Exclusion of unfair evidence in criminal proceedings
Produced in partnership with Hannah Thomas of 2 Hare Court
Exclusion of unfair evidence in criminal proceedings

The following Corporate Crime guidance note Produced in partnership with Hannah Thomas of 2 Hare Court provides comprehensive and up to date legal information covering:

  • Exclusion of unfair evidence in criminal proceedings
  • The test for exclusion under PACE 1984, s 78
  • Applying the PACE 1984, s 78 test to the circumstances
  • Applications to exclude on grounds of breach of the PACE 1984 Codes of Practice
  • Drink driving cases
  • Applications to exclude video-recorded evidence-in-chief
  • Applications to exclude evidence obtained by surveillance
  • Applications to exclude evidence obtained by deceit
  • Procedure for application to exclude evidence

The test for exclusion under PACE 1984, s 78

An accused has no entitlement to have evidence excluded simply because it has been obtained unlawfully. To protect an accused from wrongful conviction, however, section 78 of the Police and Criminal Evidence Act 1984 (PACE 1984) gives the court a discretionary power to exclude evidence, having regard to all the circumstances including how the evidence was obtained, if admission of the evidence would have such an adverse effect on the fairness of proceedings that the court ought not to admit it.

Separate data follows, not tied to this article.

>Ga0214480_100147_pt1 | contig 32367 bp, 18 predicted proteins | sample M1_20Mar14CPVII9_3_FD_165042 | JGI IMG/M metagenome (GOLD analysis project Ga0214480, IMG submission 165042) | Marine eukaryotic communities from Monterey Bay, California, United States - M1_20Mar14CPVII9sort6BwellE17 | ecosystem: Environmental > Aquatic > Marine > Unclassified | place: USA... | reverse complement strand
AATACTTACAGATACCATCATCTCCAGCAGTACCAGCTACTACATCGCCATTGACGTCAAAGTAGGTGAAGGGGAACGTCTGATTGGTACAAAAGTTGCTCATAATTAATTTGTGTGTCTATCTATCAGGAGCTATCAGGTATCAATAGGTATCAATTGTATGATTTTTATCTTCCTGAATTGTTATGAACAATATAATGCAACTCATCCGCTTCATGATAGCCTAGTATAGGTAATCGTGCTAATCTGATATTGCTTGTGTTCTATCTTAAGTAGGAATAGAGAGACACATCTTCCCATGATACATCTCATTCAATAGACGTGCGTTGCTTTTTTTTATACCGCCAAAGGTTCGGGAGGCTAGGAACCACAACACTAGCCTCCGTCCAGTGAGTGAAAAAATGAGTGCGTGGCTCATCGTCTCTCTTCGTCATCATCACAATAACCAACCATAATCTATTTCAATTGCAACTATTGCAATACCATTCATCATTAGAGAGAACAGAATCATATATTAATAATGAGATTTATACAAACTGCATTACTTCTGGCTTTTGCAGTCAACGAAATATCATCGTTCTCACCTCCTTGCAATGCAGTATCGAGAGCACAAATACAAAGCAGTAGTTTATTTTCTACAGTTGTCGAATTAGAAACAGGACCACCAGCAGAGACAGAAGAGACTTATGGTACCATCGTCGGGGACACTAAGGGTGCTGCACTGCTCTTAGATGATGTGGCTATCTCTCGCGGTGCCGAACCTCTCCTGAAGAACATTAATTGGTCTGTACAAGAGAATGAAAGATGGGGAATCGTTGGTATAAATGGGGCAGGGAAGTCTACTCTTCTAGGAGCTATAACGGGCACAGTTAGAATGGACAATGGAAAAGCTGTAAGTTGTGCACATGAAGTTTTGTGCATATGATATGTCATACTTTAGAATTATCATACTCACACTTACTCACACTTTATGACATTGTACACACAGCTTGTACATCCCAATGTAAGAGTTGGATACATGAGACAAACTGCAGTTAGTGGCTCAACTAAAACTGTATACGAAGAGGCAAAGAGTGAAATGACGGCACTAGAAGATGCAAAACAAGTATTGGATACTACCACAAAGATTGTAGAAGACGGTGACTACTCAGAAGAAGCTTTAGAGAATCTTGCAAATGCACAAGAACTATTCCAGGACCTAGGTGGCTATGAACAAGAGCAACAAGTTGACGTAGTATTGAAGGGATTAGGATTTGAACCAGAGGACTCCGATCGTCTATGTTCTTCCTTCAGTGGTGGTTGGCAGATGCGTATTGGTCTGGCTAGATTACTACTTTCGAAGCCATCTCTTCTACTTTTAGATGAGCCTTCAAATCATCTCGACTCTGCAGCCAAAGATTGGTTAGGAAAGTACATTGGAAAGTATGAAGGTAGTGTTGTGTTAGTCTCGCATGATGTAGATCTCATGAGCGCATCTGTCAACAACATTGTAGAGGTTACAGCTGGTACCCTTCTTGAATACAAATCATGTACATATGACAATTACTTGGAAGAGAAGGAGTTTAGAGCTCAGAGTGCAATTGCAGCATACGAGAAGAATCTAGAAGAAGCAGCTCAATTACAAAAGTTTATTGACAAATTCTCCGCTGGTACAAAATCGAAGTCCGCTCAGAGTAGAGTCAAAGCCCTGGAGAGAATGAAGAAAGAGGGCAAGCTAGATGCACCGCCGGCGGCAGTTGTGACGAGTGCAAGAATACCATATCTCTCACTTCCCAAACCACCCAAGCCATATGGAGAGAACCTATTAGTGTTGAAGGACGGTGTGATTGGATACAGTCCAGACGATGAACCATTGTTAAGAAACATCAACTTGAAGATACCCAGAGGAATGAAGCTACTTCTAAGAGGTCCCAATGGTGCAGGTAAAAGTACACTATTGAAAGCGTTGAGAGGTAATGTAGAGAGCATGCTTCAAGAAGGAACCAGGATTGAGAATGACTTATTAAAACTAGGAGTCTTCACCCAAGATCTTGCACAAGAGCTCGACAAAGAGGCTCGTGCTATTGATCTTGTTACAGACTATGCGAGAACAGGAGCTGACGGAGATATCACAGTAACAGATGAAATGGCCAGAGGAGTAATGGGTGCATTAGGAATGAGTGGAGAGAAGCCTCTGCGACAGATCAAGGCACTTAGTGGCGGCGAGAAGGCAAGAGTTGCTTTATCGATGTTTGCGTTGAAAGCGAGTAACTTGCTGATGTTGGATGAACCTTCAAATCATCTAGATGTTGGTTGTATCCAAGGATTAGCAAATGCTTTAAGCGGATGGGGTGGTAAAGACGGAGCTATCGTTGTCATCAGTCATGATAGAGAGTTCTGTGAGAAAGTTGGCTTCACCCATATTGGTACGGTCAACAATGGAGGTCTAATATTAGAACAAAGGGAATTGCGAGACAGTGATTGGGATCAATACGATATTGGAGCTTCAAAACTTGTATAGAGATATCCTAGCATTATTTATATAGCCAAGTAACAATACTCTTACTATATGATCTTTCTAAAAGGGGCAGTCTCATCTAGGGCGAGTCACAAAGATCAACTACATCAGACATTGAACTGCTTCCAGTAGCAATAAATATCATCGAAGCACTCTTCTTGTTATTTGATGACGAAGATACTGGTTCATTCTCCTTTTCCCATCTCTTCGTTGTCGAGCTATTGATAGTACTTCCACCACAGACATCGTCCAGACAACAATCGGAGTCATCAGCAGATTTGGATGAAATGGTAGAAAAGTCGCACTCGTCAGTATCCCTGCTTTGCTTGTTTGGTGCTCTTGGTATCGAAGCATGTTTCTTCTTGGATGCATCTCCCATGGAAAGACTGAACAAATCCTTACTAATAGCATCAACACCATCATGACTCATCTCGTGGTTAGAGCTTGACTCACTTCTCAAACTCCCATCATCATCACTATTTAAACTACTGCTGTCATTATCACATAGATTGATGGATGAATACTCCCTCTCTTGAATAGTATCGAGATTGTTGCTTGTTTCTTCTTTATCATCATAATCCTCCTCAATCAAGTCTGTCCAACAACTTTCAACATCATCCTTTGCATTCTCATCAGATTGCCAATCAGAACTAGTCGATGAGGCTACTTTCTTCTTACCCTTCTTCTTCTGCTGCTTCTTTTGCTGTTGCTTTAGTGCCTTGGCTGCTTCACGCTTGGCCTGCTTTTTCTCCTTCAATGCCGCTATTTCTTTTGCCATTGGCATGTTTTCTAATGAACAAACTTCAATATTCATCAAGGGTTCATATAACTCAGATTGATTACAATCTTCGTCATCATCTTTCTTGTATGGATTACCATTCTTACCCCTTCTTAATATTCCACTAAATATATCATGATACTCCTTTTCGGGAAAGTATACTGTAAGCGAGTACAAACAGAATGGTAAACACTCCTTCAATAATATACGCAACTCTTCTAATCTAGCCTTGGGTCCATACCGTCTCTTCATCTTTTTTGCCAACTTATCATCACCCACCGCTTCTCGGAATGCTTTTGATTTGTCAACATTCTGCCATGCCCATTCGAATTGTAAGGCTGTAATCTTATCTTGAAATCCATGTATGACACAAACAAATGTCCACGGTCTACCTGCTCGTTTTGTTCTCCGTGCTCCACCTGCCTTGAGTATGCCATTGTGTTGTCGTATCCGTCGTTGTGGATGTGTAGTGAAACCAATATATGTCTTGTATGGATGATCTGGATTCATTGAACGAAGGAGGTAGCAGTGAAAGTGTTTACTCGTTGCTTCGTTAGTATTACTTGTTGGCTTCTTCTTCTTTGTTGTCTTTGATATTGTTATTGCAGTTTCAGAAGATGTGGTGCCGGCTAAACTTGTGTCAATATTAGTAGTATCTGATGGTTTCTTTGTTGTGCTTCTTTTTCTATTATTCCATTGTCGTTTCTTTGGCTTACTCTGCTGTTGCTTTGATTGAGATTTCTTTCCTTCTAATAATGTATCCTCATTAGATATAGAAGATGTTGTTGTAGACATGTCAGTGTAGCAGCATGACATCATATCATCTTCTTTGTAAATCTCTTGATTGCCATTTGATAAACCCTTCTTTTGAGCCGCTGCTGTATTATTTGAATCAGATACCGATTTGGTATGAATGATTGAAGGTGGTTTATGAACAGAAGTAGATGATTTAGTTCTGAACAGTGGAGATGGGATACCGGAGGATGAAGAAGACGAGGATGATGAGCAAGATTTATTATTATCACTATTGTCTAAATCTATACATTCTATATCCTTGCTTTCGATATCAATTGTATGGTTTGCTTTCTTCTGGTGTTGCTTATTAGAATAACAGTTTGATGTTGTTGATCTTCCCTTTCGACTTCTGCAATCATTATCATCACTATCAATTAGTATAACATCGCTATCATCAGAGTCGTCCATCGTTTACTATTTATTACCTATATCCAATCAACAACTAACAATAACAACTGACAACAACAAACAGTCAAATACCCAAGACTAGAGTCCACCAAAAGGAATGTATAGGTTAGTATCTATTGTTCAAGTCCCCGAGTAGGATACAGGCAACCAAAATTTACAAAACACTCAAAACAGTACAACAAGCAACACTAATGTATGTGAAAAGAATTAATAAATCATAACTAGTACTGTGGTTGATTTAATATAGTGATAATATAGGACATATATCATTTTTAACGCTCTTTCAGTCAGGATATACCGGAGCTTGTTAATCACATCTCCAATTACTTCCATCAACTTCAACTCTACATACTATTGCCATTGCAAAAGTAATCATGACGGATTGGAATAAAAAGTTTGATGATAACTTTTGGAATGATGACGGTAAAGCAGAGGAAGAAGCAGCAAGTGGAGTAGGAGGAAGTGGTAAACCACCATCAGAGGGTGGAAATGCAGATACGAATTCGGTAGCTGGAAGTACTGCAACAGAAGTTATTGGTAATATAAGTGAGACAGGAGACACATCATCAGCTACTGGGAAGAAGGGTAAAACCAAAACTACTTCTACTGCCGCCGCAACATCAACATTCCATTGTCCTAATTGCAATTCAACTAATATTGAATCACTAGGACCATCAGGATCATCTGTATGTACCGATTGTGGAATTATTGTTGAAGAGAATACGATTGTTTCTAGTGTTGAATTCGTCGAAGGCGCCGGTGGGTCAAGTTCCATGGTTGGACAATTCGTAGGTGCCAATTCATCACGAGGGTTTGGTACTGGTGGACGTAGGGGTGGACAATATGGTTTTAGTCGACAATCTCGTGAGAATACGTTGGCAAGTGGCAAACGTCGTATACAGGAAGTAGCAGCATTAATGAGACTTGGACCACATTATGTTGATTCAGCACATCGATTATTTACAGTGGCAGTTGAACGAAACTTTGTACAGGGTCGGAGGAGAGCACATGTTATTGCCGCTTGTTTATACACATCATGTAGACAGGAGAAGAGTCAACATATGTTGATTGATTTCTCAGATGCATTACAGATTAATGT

The provisions only apply to prosecution evidence and, the courts' discretion to exclude evidence in the Crown Court can only be exercised before the evidence is admitted. Once the evidence has been admitted, PACE 1984, s 78 will not apply; the defence will have to rely on the court's common law discretion to exclude evidence. This power is expressly preserved by PACE 1984. See R v Sat-Bhambra (1988) 88 Cr App Rep 55 (not reported by LexisNexis®).

The test the court will apply in deciding whether to exclude evidence is whether the admission of the evidence would have such an adverse effect on the fairness of the proceedings that the court should not admit it.

The power to exclude is discretionary. See the wording in the statute: ‘…the court may refuse

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